The elevational and penetrational plans are more conventional earth-sheltered housing designs. Elevational plans expose one whole face of the house and cover the other sides—and perhaps the roof—with earth. The covered sides protect and insulate the house. The exposed front of the house, usually facing south, allows the sun to light and heat the interior. The floor plan is arranged so common areas and bedrooms share light and heat from the southern exposure. This type of house may be placed at varying depths below ground level and is usually set into the side of a hill. The view provided will be one of landscape, rather than open sky, as in the atrium design. A structure designed in this way can be the least expensive and simplest to build of all earth-sheltered structures.

However, the elevational design may have limited internal air circulation and reduced daylight in the northern portions of the house, although there are ways to alleviate these problems by using skylights. The wide design of the house can be offset by close attention to architectural details, landscaping, and exterior materials.

In the penetrational plan, earth covers the entire house, except where it is retained for windows and doors. The house is usually built at ground level, and earth is built up (or bermed) around and on top of it. This design allows cross-ventilation opportunities and access to natural light from more than one side of the house.

Construction Considerations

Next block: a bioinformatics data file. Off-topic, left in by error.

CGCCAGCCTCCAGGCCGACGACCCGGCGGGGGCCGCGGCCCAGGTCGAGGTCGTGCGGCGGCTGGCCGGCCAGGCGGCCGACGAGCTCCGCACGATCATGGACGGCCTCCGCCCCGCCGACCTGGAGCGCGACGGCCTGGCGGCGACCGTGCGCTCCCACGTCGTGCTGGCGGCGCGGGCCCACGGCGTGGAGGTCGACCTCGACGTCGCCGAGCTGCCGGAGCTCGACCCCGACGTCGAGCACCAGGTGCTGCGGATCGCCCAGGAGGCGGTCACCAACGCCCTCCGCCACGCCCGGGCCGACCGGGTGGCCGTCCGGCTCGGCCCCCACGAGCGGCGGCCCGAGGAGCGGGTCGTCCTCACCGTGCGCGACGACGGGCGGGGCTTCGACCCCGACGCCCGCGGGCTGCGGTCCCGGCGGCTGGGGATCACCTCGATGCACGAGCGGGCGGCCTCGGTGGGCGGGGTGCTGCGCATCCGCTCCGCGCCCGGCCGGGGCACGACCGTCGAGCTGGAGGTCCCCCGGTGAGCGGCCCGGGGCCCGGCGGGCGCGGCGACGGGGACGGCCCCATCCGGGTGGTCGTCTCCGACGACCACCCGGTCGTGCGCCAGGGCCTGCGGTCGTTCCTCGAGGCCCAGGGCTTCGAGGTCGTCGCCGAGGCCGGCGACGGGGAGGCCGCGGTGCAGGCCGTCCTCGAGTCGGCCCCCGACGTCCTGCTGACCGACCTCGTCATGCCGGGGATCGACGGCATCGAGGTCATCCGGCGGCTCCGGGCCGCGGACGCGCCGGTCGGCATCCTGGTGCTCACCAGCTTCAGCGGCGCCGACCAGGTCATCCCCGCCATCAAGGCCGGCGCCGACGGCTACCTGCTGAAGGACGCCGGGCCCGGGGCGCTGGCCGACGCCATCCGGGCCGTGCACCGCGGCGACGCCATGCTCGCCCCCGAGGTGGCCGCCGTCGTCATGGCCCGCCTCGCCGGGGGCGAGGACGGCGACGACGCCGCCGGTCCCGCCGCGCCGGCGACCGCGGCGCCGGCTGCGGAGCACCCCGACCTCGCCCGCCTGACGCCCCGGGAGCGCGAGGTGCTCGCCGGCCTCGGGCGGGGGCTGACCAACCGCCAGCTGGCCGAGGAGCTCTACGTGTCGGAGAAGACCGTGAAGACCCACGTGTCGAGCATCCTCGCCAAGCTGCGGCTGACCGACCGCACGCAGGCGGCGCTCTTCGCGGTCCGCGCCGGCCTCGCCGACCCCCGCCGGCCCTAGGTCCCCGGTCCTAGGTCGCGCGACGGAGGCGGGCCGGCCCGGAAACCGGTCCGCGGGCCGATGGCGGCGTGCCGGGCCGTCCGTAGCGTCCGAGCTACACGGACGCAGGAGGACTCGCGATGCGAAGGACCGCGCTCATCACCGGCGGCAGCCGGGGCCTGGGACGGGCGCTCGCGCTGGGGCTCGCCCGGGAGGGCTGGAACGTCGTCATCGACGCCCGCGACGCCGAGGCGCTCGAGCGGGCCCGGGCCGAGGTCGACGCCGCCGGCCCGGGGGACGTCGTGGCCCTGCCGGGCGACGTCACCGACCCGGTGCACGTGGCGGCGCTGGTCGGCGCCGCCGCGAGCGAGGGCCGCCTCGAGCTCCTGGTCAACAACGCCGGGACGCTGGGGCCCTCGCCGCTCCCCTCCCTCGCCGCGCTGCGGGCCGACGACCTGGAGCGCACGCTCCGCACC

The climate in your geographical area will determine whether an earth-sheltered house can be a practical housing solution. Studies show that earth-sheltered houses are more cost-effective in climates that have significant temperature extremes and low humidity, such as the Rocky Mountains and northern Great Plains. Earth temperatures vary much less than air temperatures in these areas, which means the earth can absorb extra heat from the house in hot weather or insulate the house to maintain warmth in cold weather.

The site’s topography and microclimate determine how easily the building can be surrounded with earth. A modest slope requires more excavation than a steep one, and a flat site is the most demanding, needing extensive excavation. A south-facing slope in a region with moderate to long winters is ideal for an earth-sheltered building. South-facing windows can let in sunlight for direct heating, while the rest of the house is set back into the slope. In regions with mild winters and predominantly hot summers, a north-facing slope might be ideal. Every site differs, but generally southern exposures offer more sun and daylight throughout the year than north-facing slopes. Most designs can be built to take advantage of each site.